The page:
Ellie Dehn and Michael Fabiano, center, make grand role debuts in San Francisco Opera’s “Manon.” (Courtesy Cory Weaver/San Francisco Opera)

Ellie Dehn and Michael Fabiano, center, make grand role debuts in San Francisco Opera’s “Manon.” (Courtesy Cory Weaver/San Francisco Opera)

Love and talent conquer all in SF Opera’s ‘Manon’

San Francisco Opera brought back Massenet’s opera “Manon” after a 19-year absence Saturday evening in Vincent Boussard’s new production, which raised questions over its setting, but left no doubt that leading characters Manon Lescaut and Chevalier des Grieux were superbly cast in their role debuts.

Act 1 opened with literally off-the-wall staging: A sloping wall backdrop and pedestrian pathway were interesting at first, but the novelty eventually wore off. If the production’s intent was to leave one guessing, it achieved its purpose with the varied period sets and costumes, from the sartorially elegant crowd toting shopping bags in Act 3 (who looked like they had just arrived from Union Square) or the glitteringly lit casino scene in Act 4 that was more Sands Hotel-like than Paris’ Hotel de Transylvanie.

Fortuitously, soprano Ellie Dehn in the title role proved a riveting focus throughout the production.

As the opera’s conflicted protagonist who is torn between her love for des Grieux and the luxe lifestyle that other men offer, Dehn’s ample, clear voice was up to the composer’s five-act demands on the role.

She could be sublimely powerful, as she was with a touching yet intense delivery of “Adieu, notre petite table” in Act 2 or delightfully impish, as in a balloon-festooned, jaunty Cours-la-Reine scene in Act 3.

Tenor Michael Fabiano made for an endearingly compelling des Grieux, and he demonstrated a passion for Manon that helped one set aside any love-at-first-sight disbelief.

Fabiano’s expansive, warm voice conveyed the sensitivity and expressiveness that Massenet was looking for in the role, most notably in his luminous offering of the Act 2 aria “En fermant les yeux,” and he was a charming, ardent partner in his duets with Dehn.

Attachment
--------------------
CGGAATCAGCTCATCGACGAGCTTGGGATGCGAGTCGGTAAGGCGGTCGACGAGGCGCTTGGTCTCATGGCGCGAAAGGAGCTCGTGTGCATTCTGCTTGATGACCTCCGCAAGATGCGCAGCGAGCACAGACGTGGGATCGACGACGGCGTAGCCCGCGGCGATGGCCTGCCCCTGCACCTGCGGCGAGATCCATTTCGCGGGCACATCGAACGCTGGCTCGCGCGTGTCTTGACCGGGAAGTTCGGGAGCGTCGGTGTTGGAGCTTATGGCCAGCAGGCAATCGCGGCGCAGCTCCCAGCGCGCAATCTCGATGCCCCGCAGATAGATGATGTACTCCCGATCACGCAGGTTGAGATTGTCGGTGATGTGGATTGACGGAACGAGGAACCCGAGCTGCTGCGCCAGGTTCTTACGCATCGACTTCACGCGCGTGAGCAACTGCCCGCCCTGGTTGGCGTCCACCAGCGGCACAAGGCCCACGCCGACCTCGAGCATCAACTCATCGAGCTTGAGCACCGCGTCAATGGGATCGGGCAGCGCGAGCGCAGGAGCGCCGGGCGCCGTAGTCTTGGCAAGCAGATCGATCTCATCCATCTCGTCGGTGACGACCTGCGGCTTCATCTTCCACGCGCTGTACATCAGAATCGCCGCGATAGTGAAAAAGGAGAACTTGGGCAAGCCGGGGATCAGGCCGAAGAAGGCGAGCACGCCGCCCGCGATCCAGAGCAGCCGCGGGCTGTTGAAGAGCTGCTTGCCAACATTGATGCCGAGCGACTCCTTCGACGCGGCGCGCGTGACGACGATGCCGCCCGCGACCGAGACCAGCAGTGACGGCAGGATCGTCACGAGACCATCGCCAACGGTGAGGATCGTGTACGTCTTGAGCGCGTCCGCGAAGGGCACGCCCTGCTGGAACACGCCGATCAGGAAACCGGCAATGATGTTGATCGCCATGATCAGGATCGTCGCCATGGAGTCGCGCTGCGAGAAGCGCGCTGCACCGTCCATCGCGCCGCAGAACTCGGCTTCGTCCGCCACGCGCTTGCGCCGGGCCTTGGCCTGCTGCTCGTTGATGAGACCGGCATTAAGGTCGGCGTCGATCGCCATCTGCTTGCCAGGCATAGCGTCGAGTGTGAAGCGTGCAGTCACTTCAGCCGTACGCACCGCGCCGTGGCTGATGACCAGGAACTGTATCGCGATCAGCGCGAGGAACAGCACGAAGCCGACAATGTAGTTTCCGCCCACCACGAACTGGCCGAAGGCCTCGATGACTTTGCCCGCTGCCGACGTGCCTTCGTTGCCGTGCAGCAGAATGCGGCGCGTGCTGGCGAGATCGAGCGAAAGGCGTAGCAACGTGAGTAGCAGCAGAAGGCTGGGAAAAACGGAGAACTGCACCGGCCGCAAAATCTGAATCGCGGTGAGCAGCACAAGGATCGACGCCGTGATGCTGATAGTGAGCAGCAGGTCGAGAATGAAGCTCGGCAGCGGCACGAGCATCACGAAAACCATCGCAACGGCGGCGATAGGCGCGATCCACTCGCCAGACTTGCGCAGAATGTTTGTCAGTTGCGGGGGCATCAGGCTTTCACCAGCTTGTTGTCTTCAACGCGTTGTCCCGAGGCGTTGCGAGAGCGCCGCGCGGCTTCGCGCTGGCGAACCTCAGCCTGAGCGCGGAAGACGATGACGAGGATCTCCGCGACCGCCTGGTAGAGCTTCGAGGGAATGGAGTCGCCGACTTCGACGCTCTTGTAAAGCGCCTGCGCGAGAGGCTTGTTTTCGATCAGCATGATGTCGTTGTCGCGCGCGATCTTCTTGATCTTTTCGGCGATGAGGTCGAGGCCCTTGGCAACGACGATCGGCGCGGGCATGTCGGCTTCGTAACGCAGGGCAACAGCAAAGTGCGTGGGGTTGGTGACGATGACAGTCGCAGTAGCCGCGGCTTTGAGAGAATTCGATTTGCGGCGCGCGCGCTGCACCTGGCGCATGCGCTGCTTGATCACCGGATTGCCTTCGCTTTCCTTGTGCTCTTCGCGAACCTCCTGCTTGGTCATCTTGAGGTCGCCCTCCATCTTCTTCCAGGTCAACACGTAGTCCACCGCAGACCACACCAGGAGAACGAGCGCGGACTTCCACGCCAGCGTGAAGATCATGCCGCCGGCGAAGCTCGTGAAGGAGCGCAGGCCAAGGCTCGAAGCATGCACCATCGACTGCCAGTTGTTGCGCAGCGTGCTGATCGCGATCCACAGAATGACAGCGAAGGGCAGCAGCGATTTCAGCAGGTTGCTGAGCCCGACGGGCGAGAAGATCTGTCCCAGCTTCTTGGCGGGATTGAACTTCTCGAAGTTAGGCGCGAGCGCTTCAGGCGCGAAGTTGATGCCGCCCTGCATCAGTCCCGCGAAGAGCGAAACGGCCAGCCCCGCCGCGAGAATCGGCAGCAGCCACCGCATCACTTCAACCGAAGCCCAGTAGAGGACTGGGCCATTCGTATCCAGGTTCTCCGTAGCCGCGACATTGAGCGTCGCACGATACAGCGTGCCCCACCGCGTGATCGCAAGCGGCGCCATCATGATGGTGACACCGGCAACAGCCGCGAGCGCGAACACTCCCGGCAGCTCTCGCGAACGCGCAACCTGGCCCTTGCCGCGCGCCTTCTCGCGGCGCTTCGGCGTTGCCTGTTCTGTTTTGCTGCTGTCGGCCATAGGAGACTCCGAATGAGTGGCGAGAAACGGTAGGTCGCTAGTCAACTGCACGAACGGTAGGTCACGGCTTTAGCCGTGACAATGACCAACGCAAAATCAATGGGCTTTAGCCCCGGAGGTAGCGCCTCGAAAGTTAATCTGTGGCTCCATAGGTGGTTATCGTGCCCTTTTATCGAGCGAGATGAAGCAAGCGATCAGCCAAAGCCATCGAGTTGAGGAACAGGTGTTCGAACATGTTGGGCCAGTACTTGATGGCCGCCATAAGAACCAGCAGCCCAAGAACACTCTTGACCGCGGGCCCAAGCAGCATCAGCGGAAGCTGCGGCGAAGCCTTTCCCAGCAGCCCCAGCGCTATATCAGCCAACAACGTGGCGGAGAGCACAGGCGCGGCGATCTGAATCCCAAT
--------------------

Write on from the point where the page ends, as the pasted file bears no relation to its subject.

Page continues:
Indeed, the strong chemistry between the two is showcased in a memorably hot-blooded Act 3 reunion.

Among the supporting roles, bass James Creswell made the strongest impression with his smooth resonance as the Comte des Grieux, whose father-knows-best instinct tries to steer his son away from a relationship with Manon.

Also giving solid accounts were baritone David Pershall as an energetic Lescaut, Manon’s cousin; tenor Robert Brubaker as an enviously leering Guillot de Morfontaine; baritone Timothy Mix as Manon’s sugar daddy wannabe De Brétigny; and soprano Monica Dewey as Pousette as well as mezzo-sopranos Laura Krumm as Javotte and Renée Rapier as Rosette, who offered comic relief as a trio of actresses.

Ian Robertson’s chorus nimbly donned all of the period costumes with sonority and grace, while conductor Patrick Fournillier guided the orchestra through the long score with dexterity and verve.

REVIEW
Manon
Presented by San Francisco Opera
Where: War Memorial Opera House, 301 Van Ness Ave., S.F.
When: 7:30 p.m. Nov. 7, Nov. 10, Nov. 16 and Nov. 22; 2 p.m. Nov. 19
Tickets: $26 to $370
Contact: (415) 864-3330, www.sfopera.com
Classical MusicEllie DehnManonMassenetMichael FabianoSan Francisco OperaVincent Boussard

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